In November, 2022, San Francisco voted to allow police to deploy killer robots. Less than a month later, the city reversed their decision. Initially, in an 8-3 vote, San Francisco’s Board of Supervisors allowed law enforcement to use robots “as a deadly force option when risk of loss of life to members of the public or officers is imminent and outweighs any other force option available to SFPD.” Sounds like reasonable policy, but protestors held up “NO KILLER ROBOTS!” signs at City Hall and the Board of Supervisors caved. This may be a case of hoplophobia, an irrational fear of firearms. So-called “killer robots” can deploy explosives to allow passage through blockaded doors or, in extreme situations, kill those who put innocent Read More ›
What we really need is not a Turing test or a Lovelace test, but a Terminator test. Just imagine. If we create an all-powerful artificial intelligence, we cannot assume it will be friendly. We cannot guarantee anything about the AI’s behavior due to something known as Rice’s theorem. Rice’s theorem states that all non-trivial semantic properties of programs are undecidable. Benevolence is certainly a non-trivial semantic property of programs, which means we cannot guarantee benevolent AIs. Therefore, what we really need is a way to distinguish the all-powerful artificial intelligence from human intelligence, so we can protect ourselves from humanized mass murdering robots. Let us think about this in terms of test errors. When we perform a test on some Read More ›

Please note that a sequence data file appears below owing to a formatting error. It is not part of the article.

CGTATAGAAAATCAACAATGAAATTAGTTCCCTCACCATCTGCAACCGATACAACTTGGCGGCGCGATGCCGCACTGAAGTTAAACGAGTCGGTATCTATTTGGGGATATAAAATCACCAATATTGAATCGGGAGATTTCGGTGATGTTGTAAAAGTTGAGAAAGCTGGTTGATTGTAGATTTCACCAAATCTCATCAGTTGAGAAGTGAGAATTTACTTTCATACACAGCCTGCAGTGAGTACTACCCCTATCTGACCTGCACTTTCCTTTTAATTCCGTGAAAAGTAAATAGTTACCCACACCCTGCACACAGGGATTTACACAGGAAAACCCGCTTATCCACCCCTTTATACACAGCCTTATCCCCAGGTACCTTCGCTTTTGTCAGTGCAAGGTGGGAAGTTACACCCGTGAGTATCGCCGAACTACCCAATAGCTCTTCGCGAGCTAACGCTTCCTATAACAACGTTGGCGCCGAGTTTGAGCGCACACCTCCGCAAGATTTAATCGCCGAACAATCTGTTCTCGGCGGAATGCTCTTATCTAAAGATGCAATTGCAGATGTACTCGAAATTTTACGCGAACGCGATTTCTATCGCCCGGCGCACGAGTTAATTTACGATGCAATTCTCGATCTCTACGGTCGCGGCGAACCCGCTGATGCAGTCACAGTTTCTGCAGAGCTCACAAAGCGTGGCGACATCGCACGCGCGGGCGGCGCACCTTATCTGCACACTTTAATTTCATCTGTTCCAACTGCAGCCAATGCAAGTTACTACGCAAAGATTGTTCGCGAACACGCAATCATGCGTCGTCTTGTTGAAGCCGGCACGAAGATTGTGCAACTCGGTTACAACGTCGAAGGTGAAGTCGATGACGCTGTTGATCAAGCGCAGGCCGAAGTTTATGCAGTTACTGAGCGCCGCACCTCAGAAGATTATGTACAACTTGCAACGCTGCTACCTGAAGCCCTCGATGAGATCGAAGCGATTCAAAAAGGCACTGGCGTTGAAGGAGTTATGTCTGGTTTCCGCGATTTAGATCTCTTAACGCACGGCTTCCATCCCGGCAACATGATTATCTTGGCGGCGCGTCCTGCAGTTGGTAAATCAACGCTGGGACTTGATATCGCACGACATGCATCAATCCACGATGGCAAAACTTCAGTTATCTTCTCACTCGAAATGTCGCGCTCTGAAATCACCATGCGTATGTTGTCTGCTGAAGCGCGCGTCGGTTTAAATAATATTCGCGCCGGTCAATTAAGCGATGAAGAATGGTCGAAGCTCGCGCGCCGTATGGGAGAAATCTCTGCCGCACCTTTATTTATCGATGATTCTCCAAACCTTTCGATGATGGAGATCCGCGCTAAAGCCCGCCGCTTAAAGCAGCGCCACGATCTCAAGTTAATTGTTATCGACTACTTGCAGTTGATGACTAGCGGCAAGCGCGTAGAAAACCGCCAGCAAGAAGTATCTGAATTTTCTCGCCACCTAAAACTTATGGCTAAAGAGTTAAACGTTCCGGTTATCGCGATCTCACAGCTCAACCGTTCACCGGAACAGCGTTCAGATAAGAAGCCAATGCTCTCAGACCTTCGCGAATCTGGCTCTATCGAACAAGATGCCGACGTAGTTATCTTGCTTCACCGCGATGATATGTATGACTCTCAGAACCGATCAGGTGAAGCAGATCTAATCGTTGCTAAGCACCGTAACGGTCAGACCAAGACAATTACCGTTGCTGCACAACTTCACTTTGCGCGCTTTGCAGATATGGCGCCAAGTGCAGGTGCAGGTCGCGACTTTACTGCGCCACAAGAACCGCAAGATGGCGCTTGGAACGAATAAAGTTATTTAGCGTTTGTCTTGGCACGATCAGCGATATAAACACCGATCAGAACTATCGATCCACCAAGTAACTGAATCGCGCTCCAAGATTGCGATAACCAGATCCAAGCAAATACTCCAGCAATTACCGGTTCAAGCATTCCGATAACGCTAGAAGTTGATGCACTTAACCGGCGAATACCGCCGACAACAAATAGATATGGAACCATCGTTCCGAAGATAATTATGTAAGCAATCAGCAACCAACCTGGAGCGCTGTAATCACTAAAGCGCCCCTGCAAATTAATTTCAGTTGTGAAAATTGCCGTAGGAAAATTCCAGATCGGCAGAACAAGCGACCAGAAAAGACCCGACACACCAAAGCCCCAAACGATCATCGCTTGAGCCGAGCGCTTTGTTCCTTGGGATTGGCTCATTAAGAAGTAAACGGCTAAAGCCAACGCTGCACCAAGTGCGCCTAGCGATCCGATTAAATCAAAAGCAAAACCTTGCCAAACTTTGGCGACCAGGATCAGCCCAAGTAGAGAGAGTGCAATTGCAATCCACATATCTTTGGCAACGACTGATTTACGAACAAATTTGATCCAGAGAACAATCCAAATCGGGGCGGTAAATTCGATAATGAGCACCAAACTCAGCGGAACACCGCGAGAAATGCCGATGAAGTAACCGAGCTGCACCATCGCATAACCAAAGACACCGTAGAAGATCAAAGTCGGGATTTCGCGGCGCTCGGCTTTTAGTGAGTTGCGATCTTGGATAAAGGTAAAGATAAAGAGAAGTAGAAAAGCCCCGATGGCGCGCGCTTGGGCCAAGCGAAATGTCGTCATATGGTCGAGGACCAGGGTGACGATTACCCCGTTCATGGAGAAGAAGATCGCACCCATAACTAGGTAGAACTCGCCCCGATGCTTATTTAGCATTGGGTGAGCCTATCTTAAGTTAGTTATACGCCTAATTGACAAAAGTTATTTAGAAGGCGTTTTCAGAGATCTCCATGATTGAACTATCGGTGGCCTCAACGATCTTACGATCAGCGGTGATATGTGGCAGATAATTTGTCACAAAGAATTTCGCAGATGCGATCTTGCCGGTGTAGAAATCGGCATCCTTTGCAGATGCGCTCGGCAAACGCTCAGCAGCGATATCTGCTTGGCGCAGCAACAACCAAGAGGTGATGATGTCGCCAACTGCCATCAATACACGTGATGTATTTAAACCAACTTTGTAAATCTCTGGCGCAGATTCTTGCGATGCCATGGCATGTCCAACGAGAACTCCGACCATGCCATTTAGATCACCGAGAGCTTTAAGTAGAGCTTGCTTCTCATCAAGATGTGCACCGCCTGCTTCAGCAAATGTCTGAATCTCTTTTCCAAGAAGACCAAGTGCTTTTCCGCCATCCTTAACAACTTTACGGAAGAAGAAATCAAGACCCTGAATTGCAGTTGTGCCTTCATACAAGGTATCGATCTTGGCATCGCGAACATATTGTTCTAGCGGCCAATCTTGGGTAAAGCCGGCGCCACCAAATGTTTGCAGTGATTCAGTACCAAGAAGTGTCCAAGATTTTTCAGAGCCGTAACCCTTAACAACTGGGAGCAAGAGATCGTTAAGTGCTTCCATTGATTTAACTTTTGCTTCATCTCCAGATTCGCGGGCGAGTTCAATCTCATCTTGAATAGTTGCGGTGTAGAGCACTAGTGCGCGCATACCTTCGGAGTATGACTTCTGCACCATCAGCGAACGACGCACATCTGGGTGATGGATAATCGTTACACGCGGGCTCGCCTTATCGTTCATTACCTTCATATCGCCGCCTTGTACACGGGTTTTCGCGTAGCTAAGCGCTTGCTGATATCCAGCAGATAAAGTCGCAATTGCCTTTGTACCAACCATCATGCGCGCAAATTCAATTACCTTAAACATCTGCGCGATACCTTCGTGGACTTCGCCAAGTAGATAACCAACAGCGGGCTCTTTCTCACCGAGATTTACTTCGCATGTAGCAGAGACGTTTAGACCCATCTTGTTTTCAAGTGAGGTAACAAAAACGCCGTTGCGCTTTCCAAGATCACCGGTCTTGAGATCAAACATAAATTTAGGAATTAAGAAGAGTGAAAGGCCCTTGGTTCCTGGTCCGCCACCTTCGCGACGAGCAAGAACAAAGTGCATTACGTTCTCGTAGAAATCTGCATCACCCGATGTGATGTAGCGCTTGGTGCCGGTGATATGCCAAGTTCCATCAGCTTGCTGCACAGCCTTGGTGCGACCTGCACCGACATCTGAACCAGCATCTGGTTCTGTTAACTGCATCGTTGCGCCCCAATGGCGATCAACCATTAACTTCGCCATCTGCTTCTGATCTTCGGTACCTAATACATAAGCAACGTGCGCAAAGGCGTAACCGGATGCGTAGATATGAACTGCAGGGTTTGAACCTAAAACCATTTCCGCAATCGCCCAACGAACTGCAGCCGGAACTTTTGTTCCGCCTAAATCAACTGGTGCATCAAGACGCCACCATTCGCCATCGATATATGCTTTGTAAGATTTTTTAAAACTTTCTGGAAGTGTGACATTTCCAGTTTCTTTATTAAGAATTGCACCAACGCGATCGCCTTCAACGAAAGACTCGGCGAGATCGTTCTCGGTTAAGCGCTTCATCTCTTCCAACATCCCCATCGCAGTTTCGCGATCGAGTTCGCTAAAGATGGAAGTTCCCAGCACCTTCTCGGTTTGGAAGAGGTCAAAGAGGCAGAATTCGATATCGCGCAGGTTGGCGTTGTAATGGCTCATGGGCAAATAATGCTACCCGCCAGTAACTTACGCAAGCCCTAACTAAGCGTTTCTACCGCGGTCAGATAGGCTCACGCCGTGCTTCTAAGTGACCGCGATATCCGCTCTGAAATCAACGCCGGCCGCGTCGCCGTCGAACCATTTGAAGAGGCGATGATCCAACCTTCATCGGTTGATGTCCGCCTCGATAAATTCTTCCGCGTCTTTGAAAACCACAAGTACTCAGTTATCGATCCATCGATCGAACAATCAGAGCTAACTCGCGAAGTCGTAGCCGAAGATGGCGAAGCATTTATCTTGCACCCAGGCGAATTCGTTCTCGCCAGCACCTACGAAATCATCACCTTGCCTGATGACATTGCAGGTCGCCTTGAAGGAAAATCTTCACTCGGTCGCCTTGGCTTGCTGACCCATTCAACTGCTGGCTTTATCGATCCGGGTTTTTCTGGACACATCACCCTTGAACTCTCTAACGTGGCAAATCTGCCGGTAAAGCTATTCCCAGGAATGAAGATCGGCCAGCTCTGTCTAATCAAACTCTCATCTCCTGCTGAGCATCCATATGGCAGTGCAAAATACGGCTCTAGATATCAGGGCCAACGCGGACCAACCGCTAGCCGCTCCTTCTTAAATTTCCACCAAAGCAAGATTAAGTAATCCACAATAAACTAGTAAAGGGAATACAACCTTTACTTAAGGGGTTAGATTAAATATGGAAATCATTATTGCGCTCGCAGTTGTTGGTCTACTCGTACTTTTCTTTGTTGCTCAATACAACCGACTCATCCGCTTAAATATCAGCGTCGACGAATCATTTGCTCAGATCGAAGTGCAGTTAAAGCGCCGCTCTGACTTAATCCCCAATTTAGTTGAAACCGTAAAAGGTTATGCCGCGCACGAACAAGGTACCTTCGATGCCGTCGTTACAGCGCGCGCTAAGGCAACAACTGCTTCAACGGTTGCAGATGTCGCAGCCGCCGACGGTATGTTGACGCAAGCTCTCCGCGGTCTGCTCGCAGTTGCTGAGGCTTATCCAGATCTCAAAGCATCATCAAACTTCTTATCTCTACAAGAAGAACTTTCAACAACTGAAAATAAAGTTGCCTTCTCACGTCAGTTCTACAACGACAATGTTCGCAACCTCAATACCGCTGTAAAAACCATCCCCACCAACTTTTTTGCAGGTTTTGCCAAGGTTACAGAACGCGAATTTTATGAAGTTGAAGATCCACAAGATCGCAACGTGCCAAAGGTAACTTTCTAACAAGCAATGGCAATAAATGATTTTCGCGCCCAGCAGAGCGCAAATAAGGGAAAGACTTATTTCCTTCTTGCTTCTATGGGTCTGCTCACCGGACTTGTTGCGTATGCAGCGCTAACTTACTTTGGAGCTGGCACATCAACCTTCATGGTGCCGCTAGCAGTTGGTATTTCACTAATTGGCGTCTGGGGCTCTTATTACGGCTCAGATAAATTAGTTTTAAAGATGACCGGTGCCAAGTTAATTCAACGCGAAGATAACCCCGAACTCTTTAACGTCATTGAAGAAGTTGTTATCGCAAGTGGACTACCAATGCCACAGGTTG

The article “How an Artificial Superintelligence Might Actually Destroy Humanity” is one of the most irresponsible pieces about AI I have read in the last five years. The author, transhumanist George Dvorsky, builds his argument on a foundation of easily popped balloons. AI is and will remain a tool. Computers can crunch numbers faster than you or me. Alexa saves a lot of time looking up results on the web or playing a selected tune from Spotify. A car – even a bicycle – can go a lot faster than I can run. AI is a tool like fire or electricity used to enhance human performance and improve lifestyles. Like fire and electricity, AI can be used for evil or Read More ›
In a recent podcast, Walter Bradley Center director Robert J. Marks spoke with Robert D. Atkinson and Jackie Whisman at the prominent AI think tank, Information Technology and Innovation Foundation, about his recent book, The Case for Killer Robots—a plea for American military brass to see that AI is an inevitable part of modern defense strategies, to be managed rather than avoided. (The book may be downloaded free here.) As they jointly see the problem, There’s a lot of doomsday hype around artificial intelligence in general, and the idea of so-called “killer robots” has been especially controversial. But when it comes to the ethics of these technologies, one can argue that robots actually could be more ethical than human operators. Read More ›
Robert J. Marks discusses AI and the military, autonomous weapons, and his book The Case for Killer Robots with hosts Robert D. Atkinson and Jackie Whisman from the Information Technology & Innovation Foundation (ITIF). Dr. Marks’ book The Case for Killer Robots is available at Amazon.com in print, audio and Kindle formats. For a limited time, the Bradley Center is Read More ›
To remain competitive, the U.S. military must respond and adapt to new warfare technology including weapons using AI, sometimes called killer robots. This includes autonomous AI that acts on its own. Chillingly, unlike atomic weapons, the tools to construct lethal AI weapons are cheap and readily available to all.
In an op-ed at CNS this morning, Walter Bradley Center director Robert J. Marks summarizes his case, as an artificial intelligence expert, that the United States must remain competitive in military AI or, as it is called, “killer robots,” because hostile nations are forging ahead.
Autonomous AI weapons are potentially within the reach of terrorists, madmen, and hostile regimes like Iran and North Korea. As with nuclear warheads, we need autonomous AI to counteract possible enemy deployment while avoiding its use ourselves.